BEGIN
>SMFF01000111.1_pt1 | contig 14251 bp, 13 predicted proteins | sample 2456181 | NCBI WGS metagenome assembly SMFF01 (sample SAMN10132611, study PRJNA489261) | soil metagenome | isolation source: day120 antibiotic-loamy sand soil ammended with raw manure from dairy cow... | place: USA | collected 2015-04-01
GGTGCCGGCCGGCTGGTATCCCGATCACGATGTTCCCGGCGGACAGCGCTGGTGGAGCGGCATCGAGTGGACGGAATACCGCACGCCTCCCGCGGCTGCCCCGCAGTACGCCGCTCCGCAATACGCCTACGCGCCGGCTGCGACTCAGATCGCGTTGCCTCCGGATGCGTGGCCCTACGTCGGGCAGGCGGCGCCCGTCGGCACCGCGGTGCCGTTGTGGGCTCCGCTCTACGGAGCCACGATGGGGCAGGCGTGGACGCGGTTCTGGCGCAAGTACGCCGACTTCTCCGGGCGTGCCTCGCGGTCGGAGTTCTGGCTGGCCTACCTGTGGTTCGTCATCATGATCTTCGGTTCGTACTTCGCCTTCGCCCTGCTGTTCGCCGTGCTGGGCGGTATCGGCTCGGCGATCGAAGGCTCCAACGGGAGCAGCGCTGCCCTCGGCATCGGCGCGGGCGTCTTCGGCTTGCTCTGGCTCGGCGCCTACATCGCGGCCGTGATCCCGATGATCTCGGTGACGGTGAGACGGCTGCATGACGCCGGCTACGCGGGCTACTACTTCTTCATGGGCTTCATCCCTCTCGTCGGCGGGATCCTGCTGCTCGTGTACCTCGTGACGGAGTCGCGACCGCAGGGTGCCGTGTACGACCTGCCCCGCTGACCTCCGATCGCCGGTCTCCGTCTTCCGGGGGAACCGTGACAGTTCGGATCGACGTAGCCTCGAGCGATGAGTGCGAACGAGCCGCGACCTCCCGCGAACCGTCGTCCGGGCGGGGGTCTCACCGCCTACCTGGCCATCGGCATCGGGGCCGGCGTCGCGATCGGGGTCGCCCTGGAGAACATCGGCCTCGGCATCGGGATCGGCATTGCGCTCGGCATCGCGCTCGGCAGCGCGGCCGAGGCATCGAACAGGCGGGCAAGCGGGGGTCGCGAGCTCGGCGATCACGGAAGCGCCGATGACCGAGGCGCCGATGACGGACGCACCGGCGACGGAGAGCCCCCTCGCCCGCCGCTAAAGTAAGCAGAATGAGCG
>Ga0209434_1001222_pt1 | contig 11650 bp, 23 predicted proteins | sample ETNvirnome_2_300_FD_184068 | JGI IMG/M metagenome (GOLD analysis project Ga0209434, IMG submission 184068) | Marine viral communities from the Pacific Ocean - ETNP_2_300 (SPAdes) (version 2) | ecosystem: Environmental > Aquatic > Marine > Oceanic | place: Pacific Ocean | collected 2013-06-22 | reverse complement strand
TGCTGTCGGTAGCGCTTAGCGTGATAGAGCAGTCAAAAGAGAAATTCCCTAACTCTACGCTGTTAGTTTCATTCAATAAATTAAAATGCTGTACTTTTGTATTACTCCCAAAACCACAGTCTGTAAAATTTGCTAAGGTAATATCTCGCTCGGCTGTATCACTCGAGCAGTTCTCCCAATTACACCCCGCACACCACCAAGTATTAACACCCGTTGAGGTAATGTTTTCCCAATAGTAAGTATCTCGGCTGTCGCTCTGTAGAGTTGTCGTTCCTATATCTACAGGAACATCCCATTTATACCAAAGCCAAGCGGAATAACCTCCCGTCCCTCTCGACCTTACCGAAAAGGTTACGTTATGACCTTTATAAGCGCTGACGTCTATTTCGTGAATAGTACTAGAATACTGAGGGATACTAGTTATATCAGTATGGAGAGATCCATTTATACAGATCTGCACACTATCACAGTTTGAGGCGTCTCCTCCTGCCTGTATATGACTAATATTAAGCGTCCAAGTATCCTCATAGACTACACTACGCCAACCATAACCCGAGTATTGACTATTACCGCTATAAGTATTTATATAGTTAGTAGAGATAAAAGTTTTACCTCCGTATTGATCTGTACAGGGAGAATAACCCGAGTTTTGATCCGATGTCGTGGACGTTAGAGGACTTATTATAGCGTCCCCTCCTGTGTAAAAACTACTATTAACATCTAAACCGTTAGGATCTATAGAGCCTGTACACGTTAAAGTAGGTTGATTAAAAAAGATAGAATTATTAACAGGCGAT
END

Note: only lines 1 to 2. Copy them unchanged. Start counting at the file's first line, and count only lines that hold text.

>SMFF01000111.1_pt1 | contig 14251 bp, 13 predicted proteins | sample 2456181 | NCBI WGS metagenome assembly SMFF01 (sample SAMN10132611, study PRJNA489261) | soil metagenome | isolation source: day120 antibiotic-loamy sand soil ammended with raw manure from dairy cow... | place: USA | collected 2015-04-01
GGTGCCGGCCGGCTGGTATCCCGATCACGATGTTCCCGGCGGACAGCGCTGGTGGAGCGGCATCGAGTGGACGGAATACCGCACGCCTCCCGCGGCTGCCCCGCAGTACGCCGCTCCGCAATACGCCTACGCGCCGGCTGCGACTCAGATCGCGTTGCCTCCGGATGCGTGGCCCTACGTCGGGCAGGCGGCGCCCGTCGGCACCGCGGTGCCGTTGTGGGCTCCGCTCTACGGAGCCACGATGGGGCAGGCGTGGACGCGGTTCTGGCGCAAGTACGCCGACTTCTCCGGGCGTGCCTCGCGGTCGGAGTTCTGGCTGGCCTACCTGTGGTTCGTCATCATGATCTTCGGTTCGTACTTCGCCTTCGCCCTGCTGTTCGCCGTGCTGGGCGGTATCGGCTCGGCGATCGAAGGCTCCAACGGGAGCAGCGCTGCCCTCGGCATCGGCGCGGGCGTCTTCGGCTTGCTCTGGCTCGGCGCCTACATCGCGGCCGTGATCCCGATGATCTCGGTGACGGTGAGACGGCTGCATGACGCCGGCTACGCGGGCTACTACTTCTTCATGGGCTTCATCCCTCTCGTCGGCGGGATCCTGCTGCTCGTGTACCTCGTGACGGAGTCGCGACCGCAGGGTGCCGTGTACGACCTGCCCCGCTGACCTCCGATCGCCGGTCTCCGTCTTCCGGGGGAACCGTGACAGTTCGGATCGACGTAGCCTCGAGCGATGAGTGCGAACGAGCCGCGACCTCCCGCGAACCGTCGTCCGGGCGGGGGTCTCACCGCCTACCTGGCCATCGGCATCGGGGCCGGCGTCGCGATCGGGGTCGCCCTGGAGAACATCGGCCTCGGCATCGGGATCGGCATTGCGCTCGGCATCGCGCTCGGCAGCGCGGCCGAGGCATCGAACAGGCGGGCAAGCGGGGGTCGCGAGCTCGGCGATCACGGAAGCGCCGATGACCGAGGCGCCGATGACGGACGCACCGGCGACGGAGAGCCCCCTCGCCCGCCGCTAAAGTAAGCAGAATGAGCG